Stephen A. Ross
The Prize Winner 2015
Stephen A. Ross is the Franco Modigliani Professor of Financial Economics and Professor of Finance at the MIT (Massachusetts Institute of Technology) Sloan School of Management. Previously, he was the Sterling Professor of Economics and Finance at Yale University for 13 years and a Professor for Economics and Finance at the Wharton School of the University of Pennsylvania from 1975 to 1977. Ross is a fellow of the Econometric Society and a member of the American Academy of Arts and Sciences, serving as an associate editor of several economics and finance journals. In 1988, he was president of the American Finance Association. Stephen A. Ross is the author of more than 100 peer-reviewed articles in economics and finance and co-author of the best-selling textbook Corporate Finance. Furthermore, he has further acted as advisor to the financial sector, major corporations, and government departments such as the U.S. Treasury, the Commerce Department, the Internal Revenue Service, and the Export-Import Bank of the United States. He holds a PhD in Economics from Harvard University.
An outstanding scientist with the ability to make complex theories tangible for broad audiences
Stephen A. Ross’ wide range of research interests include the economics of uncertainty, corporate finance, decision theory, and financial econometrics. He is known for his fundamental contribution to modern financial economics. His models have changed and advanced practice profoundly. They are widely applied and standard in academia and the financial industry.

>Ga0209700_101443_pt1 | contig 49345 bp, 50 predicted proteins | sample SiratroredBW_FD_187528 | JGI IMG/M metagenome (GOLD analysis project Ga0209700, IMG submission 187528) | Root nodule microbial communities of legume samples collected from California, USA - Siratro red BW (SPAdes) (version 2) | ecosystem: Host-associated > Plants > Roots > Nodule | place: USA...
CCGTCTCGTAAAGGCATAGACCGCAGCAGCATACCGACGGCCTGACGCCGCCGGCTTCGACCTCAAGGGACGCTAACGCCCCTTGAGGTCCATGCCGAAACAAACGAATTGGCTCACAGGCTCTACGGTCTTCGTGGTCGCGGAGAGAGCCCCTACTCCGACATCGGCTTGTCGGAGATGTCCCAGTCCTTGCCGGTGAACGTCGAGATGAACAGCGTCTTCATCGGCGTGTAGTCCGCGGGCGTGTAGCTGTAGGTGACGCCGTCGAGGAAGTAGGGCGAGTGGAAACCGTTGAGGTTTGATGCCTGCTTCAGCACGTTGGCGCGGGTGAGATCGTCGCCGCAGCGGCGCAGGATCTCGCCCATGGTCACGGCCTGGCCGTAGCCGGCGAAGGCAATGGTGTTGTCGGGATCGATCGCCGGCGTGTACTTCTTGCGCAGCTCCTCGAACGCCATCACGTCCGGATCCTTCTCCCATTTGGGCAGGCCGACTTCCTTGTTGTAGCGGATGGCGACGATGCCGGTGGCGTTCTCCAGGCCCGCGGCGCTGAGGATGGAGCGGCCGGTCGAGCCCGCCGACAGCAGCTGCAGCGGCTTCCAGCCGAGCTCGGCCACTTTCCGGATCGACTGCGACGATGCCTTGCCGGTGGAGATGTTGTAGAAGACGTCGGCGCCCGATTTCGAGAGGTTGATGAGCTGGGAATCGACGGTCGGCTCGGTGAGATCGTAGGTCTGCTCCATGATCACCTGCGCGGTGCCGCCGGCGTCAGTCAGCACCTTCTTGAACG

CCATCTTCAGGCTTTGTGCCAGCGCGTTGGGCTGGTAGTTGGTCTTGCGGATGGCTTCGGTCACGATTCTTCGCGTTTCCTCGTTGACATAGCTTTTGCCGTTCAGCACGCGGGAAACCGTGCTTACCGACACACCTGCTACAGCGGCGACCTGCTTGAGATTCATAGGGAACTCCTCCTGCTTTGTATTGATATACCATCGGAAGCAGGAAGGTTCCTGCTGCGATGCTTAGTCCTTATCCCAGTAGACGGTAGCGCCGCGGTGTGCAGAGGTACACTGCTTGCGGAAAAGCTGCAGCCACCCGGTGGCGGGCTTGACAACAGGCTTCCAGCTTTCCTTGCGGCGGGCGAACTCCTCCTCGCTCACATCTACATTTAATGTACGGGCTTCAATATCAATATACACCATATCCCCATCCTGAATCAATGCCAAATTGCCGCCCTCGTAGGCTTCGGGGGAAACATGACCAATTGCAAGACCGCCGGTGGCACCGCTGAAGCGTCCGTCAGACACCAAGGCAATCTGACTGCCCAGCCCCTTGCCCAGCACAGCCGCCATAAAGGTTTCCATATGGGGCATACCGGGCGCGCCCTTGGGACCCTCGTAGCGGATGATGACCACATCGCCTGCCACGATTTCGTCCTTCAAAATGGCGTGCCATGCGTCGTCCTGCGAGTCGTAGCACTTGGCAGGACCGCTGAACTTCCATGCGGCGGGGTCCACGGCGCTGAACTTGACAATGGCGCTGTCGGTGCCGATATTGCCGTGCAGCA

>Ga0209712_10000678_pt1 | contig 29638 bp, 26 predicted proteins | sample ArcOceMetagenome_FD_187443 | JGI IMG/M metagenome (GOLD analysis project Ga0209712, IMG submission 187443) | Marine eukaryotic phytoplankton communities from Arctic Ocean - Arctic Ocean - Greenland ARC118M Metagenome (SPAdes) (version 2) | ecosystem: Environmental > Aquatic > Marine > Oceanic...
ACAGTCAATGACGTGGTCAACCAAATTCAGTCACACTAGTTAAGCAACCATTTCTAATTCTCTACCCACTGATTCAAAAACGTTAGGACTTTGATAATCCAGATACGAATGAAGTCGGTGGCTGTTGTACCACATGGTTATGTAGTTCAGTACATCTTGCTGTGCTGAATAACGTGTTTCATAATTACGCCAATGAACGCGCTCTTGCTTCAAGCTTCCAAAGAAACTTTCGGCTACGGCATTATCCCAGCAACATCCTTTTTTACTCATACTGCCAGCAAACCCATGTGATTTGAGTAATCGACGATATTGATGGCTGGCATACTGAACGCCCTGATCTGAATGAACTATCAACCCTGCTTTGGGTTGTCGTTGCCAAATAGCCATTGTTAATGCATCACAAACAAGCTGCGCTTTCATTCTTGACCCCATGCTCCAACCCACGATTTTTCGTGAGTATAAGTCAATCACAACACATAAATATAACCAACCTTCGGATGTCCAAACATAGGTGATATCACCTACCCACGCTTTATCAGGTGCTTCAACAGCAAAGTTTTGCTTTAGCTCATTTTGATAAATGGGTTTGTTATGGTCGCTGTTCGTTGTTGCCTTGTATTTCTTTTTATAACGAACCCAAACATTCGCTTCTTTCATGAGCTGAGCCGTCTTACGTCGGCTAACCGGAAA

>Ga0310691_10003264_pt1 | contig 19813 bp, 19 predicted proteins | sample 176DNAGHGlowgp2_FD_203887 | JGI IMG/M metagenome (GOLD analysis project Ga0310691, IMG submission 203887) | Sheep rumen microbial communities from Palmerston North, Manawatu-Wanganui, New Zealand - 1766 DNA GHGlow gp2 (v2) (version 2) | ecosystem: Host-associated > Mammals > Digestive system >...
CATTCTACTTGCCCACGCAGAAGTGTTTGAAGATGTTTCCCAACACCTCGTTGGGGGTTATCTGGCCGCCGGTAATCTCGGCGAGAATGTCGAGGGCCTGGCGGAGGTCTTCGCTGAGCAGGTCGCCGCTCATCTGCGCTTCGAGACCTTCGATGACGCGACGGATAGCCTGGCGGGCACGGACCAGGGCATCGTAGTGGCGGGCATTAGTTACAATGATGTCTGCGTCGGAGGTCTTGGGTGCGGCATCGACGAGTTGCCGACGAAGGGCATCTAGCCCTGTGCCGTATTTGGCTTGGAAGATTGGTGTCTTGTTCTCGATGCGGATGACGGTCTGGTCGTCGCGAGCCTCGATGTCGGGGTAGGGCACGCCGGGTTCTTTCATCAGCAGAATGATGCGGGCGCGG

Most notably, Stephen A. Ross is the inventor of the Arbitrage Pricing Theory, a cornerstone of modern asset pricing theory and the Theory of Agency, which is omnipresent not just in corporate finance but also in many other spheres of economics. Furthermore, he is the co-creator of Risk-Neutral Pricing and of the Binomial Model for Pricing Derivatives. His work has been central for the development and the empirical analysis of the term structure models. He co-authored the Econometrica paper A Theory of the Term Structure of Interest Rates in 1985, which remains one of the most crucial contributions on the topic to this date.
In addition, recently Ross’ Recovery Theory has opened up a huge potential for the analysis of household subjective expectations, rationality and financial literacy, but also financial advice. His theories provide standards for pricing in major securities trading firms, useful for retirement accounts and for new financial products that may allow households to insure a wider range of risks.